Parent assets seem to be the area that most families and planners focus on, despite the fact that they typically have the smallest impact on the formula of each of the components. Strategies and tactics to minimize parent assets abound, but for most families these result more in nibbling around the edges than actually making a significant dent in Student Aid Index.

The quick summary is, first, all parent assets are added to arrive at net worth. Next, an asset protection allowance, based on the parents’ marital status and age, is subtracted. Finally, this number is multiplied by the asset conversion rate of 12% to determine the Parent Contribution from Assets or PCA.

The PCA is added to the Parents’ Available Income in the FAFSA formula to come up with Parent Adjusted Available Income (PAAI); PAAI is then subjected to the graduated rates up to 47%. Since you’ve probably heard that assets are assessed at 5.64%, the way we reach that is 47% x 12%.

Let’s break that down a little bit. First, what counts as parent assets?

  • Child support received in the previous year
  • Cash, checking and savings accounts
  • Net worth of investments
  • “Adjusted net worth of business and/or farm”

The third one, “net worth of investments,” seems to generate the most confusion. The questions I hear most frequently are:

  • Do I have to count all of my 529 accounts, or just the one for the student whose FAFSA this is? Yes, you count all of them. FAFSA instructions say, “For a student who must report parental information, the accounts are reported as parental investments in question 91, including all accounts owned by the student and all accounts owned by the parents for any member of the household.” Note that this specifically references accounts owned by the parents or the parent who is filing the FAFSA if the parents are divorced; grandparent- or other non-parent-owned 529s do not get reported as assets.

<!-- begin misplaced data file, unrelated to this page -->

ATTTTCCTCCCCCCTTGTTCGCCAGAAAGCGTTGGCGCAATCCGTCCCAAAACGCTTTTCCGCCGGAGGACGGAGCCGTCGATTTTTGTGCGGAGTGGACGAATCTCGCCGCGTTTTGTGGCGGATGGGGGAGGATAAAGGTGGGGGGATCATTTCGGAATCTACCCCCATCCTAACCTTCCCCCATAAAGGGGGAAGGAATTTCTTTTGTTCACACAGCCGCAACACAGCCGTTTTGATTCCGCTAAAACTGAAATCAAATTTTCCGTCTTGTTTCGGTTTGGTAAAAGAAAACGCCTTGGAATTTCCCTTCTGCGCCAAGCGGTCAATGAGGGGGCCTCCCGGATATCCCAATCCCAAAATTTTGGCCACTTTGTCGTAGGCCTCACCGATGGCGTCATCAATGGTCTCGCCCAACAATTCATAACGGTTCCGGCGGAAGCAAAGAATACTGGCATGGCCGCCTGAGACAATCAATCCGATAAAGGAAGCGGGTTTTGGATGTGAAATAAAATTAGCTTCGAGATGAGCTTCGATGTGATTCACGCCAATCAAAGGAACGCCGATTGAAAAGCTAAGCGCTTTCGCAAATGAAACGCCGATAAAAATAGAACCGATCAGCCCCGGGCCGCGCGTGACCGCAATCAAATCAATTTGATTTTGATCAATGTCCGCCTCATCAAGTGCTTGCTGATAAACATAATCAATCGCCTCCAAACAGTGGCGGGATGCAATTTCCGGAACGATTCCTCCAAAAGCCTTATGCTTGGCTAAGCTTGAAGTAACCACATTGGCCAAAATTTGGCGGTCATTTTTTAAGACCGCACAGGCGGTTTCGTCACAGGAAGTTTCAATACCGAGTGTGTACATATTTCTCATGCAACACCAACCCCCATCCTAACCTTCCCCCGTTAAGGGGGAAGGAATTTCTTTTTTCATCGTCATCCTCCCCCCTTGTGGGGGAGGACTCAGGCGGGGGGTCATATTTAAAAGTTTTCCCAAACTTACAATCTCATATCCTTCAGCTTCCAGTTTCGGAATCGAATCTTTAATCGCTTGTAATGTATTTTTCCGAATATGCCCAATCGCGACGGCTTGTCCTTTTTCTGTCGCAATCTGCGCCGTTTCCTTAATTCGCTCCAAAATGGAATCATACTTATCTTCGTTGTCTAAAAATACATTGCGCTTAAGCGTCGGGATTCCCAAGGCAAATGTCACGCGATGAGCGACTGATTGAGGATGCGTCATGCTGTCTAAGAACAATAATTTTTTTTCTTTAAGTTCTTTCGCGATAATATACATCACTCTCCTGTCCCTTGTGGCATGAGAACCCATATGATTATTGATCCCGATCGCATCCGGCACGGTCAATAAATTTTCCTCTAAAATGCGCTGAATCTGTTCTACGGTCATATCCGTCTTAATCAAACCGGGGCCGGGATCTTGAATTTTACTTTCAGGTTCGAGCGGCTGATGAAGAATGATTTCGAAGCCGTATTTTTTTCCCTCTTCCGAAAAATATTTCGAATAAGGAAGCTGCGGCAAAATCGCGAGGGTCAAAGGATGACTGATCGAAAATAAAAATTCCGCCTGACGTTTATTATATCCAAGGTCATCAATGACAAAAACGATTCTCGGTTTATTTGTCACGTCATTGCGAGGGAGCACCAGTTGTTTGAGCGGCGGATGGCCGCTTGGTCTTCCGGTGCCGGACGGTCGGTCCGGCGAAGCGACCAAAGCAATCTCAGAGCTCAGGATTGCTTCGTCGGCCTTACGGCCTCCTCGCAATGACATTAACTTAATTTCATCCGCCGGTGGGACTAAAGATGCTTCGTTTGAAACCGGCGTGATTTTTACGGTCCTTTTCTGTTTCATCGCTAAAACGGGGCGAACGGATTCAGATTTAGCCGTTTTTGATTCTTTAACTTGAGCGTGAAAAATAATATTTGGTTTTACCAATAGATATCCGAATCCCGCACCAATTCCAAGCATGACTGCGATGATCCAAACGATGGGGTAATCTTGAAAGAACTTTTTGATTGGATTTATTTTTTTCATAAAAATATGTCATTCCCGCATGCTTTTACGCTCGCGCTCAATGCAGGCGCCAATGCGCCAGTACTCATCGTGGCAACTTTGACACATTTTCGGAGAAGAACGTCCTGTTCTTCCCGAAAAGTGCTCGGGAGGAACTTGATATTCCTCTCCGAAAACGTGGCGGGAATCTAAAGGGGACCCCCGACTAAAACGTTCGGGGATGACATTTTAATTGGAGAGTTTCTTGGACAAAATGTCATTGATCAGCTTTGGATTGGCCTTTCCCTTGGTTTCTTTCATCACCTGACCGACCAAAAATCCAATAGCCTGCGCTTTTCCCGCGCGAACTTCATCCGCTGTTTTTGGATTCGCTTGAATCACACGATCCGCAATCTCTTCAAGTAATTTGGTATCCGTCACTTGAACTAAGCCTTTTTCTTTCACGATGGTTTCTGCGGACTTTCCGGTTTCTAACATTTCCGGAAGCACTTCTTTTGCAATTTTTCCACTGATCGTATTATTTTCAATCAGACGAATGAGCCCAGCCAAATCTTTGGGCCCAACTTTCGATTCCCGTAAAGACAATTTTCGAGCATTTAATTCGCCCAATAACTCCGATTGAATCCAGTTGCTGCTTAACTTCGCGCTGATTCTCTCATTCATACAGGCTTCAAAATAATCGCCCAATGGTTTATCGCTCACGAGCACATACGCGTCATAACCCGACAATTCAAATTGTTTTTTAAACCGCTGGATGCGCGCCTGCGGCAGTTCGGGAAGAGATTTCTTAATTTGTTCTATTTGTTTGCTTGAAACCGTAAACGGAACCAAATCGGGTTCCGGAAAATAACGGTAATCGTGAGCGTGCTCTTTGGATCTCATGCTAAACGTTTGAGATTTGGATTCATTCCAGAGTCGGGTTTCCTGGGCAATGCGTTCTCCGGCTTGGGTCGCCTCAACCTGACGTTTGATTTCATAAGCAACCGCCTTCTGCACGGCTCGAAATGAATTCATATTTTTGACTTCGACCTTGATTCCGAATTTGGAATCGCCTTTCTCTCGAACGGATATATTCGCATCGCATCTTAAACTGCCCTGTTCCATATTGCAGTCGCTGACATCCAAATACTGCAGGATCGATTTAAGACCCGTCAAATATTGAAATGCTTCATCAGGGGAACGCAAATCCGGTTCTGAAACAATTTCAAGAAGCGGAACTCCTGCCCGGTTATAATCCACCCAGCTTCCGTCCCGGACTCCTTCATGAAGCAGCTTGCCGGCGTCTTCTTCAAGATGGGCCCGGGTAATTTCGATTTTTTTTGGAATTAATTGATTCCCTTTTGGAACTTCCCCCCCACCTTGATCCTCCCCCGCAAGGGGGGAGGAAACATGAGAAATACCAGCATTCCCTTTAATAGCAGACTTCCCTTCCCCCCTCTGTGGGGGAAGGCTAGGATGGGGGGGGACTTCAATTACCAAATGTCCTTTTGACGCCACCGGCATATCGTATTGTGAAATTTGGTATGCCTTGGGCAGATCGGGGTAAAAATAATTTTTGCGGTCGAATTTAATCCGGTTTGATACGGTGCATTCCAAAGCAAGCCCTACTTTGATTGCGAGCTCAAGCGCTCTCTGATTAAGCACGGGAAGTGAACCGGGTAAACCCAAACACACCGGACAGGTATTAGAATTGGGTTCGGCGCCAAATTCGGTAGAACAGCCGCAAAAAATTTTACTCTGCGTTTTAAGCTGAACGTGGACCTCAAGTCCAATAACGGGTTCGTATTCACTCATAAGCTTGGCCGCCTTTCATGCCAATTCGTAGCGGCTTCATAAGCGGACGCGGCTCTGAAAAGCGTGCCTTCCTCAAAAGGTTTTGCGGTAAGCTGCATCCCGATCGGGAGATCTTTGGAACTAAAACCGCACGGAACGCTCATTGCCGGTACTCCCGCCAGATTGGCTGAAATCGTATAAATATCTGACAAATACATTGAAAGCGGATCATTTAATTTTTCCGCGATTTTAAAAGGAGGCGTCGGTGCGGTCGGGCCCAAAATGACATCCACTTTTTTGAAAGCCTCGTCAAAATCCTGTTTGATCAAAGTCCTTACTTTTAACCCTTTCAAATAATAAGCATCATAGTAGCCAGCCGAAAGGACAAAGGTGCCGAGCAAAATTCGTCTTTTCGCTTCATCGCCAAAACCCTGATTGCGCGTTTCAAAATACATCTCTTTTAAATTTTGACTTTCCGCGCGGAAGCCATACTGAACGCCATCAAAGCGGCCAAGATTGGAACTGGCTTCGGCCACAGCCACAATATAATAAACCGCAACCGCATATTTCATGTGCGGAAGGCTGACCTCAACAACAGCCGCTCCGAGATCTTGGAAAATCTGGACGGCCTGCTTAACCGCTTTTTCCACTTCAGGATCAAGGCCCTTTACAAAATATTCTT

• What about a vacation home? Yes, count your equity in the property (market value minus outstanding mortgage). You may subtract selling costs such as real estate agent fees from its value. Same goes with an investment property.
  • Can I subtract credit card debt? No. But you can use the cash, checking or savings accounts to pay off the credit card and reduce balances that way.
  • Do I have to report my retirement accounts? No. Retirement savings accounts including 401ks, 403bs, 457s, traditional and Roth IRAs are not reported as assets.

Two items are new to assets this year: Child support and adjusted net worth of business and/or farm. Child support used to be reported in income; now, a parent receiving child support reports the total received in the previous calendar year as an asset.

Adjusted net worth of business and/or farm is a little more complicated. Previously, only large businesses— those with more than 100 employees— needed to be included on the FAFSA. Now any business owned by the parent is reported as an asset, albeit at a discounted rate. To calculate the adjusted net worth of the business, start by calculating your business’ value, then subtracting liabilities including current liabilities— any amount that must be paid in the coming 12 months. This includes salaries, rent, utilities, insurance premiums, etc. The resulting amount is subjected to a formula much like tax brackets to arrive at the “adjusted net worth”: